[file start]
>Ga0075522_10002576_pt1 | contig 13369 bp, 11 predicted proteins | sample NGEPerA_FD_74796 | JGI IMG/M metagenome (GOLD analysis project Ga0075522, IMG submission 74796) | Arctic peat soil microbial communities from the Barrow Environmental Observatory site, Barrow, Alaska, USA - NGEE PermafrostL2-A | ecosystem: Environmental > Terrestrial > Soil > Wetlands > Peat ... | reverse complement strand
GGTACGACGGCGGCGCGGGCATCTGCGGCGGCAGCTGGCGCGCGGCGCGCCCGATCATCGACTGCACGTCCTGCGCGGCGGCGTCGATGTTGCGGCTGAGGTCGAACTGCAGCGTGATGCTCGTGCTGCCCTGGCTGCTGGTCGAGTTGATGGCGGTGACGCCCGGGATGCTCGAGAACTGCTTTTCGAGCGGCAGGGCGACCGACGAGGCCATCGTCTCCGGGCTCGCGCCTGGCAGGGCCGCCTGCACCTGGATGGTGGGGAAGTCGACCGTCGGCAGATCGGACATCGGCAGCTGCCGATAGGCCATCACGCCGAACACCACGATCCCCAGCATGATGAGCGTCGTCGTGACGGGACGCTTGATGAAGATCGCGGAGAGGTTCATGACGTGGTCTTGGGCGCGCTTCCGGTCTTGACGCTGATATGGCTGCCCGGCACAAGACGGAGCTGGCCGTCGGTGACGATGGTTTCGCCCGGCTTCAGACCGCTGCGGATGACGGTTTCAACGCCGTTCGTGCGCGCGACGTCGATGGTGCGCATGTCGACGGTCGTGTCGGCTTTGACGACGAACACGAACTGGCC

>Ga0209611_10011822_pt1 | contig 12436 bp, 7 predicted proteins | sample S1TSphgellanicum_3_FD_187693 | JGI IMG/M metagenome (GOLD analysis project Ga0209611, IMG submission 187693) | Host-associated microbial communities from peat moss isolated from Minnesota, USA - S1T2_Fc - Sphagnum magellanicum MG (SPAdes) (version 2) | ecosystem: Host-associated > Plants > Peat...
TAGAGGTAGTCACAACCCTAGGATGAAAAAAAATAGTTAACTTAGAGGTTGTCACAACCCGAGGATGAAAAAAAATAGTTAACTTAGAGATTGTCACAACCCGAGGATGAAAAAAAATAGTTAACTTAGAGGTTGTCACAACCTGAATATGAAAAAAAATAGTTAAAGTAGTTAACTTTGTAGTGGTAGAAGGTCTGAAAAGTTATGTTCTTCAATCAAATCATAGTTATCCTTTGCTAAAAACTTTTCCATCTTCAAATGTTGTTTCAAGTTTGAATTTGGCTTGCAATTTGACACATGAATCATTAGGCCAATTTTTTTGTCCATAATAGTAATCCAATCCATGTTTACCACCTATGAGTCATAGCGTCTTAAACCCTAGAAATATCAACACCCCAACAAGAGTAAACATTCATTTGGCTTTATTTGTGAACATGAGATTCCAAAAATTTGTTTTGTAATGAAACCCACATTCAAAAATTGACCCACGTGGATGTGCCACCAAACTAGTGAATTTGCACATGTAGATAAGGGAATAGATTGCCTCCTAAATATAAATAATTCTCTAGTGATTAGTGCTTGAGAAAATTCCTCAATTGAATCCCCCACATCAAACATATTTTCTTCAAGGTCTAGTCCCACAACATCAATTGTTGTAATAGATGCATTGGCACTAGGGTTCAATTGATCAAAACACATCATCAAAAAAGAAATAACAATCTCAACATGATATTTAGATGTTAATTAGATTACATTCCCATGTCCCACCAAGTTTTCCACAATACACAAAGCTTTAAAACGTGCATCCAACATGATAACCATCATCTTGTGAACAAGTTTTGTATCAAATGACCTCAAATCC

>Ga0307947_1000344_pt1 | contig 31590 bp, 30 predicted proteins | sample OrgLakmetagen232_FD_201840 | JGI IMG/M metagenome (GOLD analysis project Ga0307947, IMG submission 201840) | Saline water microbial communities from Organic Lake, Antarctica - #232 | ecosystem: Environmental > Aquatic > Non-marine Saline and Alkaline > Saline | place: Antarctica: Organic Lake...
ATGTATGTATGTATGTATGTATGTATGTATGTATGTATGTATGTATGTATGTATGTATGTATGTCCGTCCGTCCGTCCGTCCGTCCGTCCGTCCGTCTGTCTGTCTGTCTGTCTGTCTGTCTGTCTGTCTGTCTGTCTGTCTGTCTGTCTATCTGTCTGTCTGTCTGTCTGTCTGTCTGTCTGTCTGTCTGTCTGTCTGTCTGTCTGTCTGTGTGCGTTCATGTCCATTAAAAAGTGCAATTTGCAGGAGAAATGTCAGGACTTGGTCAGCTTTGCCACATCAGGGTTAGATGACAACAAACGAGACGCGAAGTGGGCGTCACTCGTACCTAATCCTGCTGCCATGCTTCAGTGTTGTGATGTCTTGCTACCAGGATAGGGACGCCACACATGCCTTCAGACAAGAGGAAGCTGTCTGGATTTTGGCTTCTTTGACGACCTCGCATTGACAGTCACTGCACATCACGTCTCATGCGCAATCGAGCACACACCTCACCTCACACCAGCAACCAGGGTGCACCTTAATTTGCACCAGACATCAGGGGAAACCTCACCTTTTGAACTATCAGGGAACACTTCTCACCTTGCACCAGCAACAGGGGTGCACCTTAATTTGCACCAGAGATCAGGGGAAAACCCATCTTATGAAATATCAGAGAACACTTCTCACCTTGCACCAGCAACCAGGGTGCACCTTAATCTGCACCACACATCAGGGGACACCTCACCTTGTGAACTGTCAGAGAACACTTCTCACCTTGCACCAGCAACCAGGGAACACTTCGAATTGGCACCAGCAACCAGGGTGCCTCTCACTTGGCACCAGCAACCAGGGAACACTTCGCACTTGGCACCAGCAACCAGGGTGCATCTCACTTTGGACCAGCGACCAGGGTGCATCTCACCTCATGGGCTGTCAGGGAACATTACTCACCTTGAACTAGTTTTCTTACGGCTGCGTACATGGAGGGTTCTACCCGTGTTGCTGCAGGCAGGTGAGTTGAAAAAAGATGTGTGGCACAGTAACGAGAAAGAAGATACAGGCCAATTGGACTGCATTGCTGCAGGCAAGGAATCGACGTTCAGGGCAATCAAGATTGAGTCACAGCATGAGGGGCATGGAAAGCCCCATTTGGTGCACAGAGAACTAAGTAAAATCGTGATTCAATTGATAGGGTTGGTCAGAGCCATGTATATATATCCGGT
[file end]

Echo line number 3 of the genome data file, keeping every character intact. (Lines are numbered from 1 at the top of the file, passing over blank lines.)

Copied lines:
>Ga0209611_10011822_pt1 | contig 12436 bp, 7 predicted proteins | sample S1TSphgellanicum_3_FD_187693 | JGI IMG/M metagenome (GOLD analysis project Ga0209611, IMG submission 187693) | Host-associated microbial communities from peat moss isolated from Minnesota, USA - S1T2_Fc - Sphagnum magellanicum MG (SPAdes) (version 2) | ecosystem: Host-associated > Plants > Peat...